Atlanta Estate Planning, Wills & Probate | Siedentopf Law

How to Avoid Estate Taxes: Planning for the Future

Easing the burden for the people you love is one of the biggest reasons people engage in estate planning. For some families, estate taxes can be a serious burden, especially if the estate doesn’t have many liquid assets.

Estate taxes haven’t been an issue for many people since the estate tax exemption increased dramatically in 2018. As of 2022, the current exemption amount is $12.06 million, the highest it has ever been. 

The exemption will revert back to $5.49 million in 2025 if it isn’t renewed. Lowering the federal estate tax threshold is one of President Biden’s priorities. 

If the estate tax exemption reverts back to its earlier threshold (or is reduced even further), many families will suddenly have to think about estate taxes and how to avoid them.

What is estate tax?

An estate tax is a tax that’s assessed on the value of a deceased’s person’s estate. Estate tax can be levied by the federal government or by a state government. 

An estate tax is generally assessed only on estates whose value exceeds a certain threshold. As we discussed above, the current threshold for federal estate tax is $12.06 million. So any estate valued at less than $12.06 million does not have to pay federal estate tax. 

If an estate’s value exceeds $12.06 million, the estate is only taxed on the amount above that threshold. If an estate is worth $13 million, the estate would only pay estate tax on $940,000. The estate tax percentage also varies based on the value of the estate. The percentage increases as the value of the estate increases. 

If your estate exceeds the threshold by $1,000, your tax rate is 18%. Compare that to an estate that exceeds the threshold by $1 million. Their tax rate is 40% (the highest tax rate). 

Most states — including Georgia — do not have a state estate tax. 

You may have also heard of an inheritance tax. That’s a tax that each beneficiary has to pay on their inheritance. The good news is that you don’t have to worry about avoiding an inheritance tax. The federal government does not assess an inheritance tax, and neither does the state of Georgia.  

See: Estate Planning for High Net Worth Individuals

How to avoid estate tax

The goal of your estate plan isn’t to strap your loved ones with a big tax bill. You want to ease their burden and make sure your assets are distributed and used well. 

That means you need to plan now to safeguard the future. 

Give monetary gifts during your life

Gifting money to friends and family is a great way to reduce the size of your estate. You can give any individual up to $16,000 tax-free. And if you’re married filing jointly, you can increase that number to $32,000.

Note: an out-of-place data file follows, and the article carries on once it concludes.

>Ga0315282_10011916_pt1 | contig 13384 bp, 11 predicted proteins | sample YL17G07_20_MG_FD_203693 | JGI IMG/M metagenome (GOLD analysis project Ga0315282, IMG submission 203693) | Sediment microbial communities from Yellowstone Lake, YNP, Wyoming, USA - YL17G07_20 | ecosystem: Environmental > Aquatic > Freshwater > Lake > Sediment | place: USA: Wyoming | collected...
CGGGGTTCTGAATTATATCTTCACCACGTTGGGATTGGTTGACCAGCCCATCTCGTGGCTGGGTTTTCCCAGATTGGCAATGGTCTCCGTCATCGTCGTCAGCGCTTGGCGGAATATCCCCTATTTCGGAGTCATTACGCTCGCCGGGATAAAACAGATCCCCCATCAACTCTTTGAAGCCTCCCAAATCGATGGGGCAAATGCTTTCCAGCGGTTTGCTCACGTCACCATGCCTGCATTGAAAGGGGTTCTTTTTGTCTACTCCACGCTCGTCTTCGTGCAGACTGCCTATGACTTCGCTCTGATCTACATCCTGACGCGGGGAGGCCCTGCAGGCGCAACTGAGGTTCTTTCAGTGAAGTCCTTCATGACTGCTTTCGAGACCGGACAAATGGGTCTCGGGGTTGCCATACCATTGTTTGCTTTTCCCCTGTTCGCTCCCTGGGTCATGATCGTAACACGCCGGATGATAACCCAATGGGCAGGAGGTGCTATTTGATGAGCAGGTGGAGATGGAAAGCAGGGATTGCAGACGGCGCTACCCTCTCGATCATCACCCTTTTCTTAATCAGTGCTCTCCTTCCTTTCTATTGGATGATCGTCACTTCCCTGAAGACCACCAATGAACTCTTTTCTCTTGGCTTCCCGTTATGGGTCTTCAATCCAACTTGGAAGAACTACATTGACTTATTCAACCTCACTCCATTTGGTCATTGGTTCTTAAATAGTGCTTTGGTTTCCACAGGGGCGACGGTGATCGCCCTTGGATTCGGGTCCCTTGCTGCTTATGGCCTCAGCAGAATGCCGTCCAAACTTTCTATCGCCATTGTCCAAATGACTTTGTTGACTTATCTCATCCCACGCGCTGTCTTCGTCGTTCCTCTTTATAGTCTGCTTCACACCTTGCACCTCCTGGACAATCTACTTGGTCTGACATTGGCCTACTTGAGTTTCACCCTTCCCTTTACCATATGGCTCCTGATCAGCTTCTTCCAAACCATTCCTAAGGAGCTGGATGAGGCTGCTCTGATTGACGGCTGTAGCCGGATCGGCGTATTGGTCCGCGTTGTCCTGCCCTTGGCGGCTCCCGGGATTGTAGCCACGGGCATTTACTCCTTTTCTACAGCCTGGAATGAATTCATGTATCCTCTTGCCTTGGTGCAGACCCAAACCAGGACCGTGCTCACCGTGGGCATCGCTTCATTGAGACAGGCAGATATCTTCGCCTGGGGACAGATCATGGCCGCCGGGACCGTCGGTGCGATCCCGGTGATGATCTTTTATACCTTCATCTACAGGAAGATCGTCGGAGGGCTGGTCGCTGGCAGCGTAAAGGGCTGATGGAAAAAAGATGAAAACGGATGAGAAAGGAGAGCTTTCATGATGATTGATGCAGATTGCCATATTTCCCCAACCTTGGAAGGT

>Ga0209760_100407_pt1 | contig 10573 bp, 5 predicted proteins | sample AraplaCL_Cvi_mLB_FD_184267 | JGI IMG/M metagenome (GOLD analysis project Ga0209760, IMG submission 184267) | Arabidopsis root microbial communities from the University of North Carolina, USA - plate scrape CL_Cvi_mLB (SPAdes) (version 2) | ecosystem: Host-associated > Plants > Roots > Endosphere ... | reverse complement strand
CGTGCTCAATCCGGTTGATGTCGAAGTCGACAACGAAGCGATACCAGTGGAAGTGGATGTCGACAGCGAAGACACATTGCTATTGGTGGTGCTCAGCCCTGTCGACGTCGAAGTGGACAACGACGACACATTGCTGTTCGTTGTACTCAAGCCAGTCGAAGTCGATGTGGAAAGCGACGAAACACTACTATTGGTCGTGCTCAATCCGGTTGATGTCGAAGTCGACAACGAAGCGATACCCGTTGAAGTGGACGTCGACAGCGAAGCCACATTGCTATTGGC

You can give to as many people as you want as long as your total lifetime gifting doesn’t exceed $12.06 million (as of 2022). After that, the federal government will levy a gift tax. 

Make these gifts strategically to keep the value of your estate below the estate tax threshold. 

See: Creating a Digital Assets Estate Plan

Donate money to charity

While you’re alive, you can donate as much money as you want to charity — and enjoy tax breaks for it. You can also reduce the size of your estate by setting up a charitable trust. 

Both charitable lead trusts (CLT) and charitable remainder trusts (CRT) can help you reduce your estate tax burden. Here’s how they each work: With a CLT, you set aside assets for a charity in a trust. The charitable organization gets consistent revenue while you’re alive. Any assets that remain when you die go to your beneficiaries. 

A CRT is an irrevocable trust that holds an appreciable asset (or more than one). You make income from that asset while you’re alive. When you die, the remainder in the trust goes to the charity you named as beneficiary. 

Create an irrevocable life insurance trust

Irrevocable life insurance trusts (ILITs) are irrevocable trusts that hold a life insurance policy while the grantor is still alive. 

The primary benefit of an ILIT is that it keeps the death benefit from your life insurance policy out of your taxable estate. So your beneficiary receives the funds without having to pay estate taxes on them. 

ILITs have the added bonus of making liquid assets more immediately available to your beneficiaries. This benefit can be especially helpful for families whose assets are largely tied up in real estate or other non-liquid ventures. 

Setting up an ILIt isn’t something you do without thinking it through carefully (since it’s irrevocable), and it’s not something you can do at the last minute. If you die within three years of creating an ILIT, the death benefits remain part of your taxable estate. 

See: What Is an Irrevocable Life Insurance Trust?

Set up a family limited partnership

Family limited partnerships can be a good estate planning option for families who have shared assets, like a family business or a family property. You serve as the general partner, and your family members are the limited partners. 

Because they also own a portion of the asset, the entire value of the asset isn’t included in your estate. 

See: Succession and Estate Planning for Family Businesses

Avoiding estate taxes requires careful planning and a close watch on the changing estate tax laws. Schedule a phone or video consultation with Siedentopf Law to discuss your estate planning options. 

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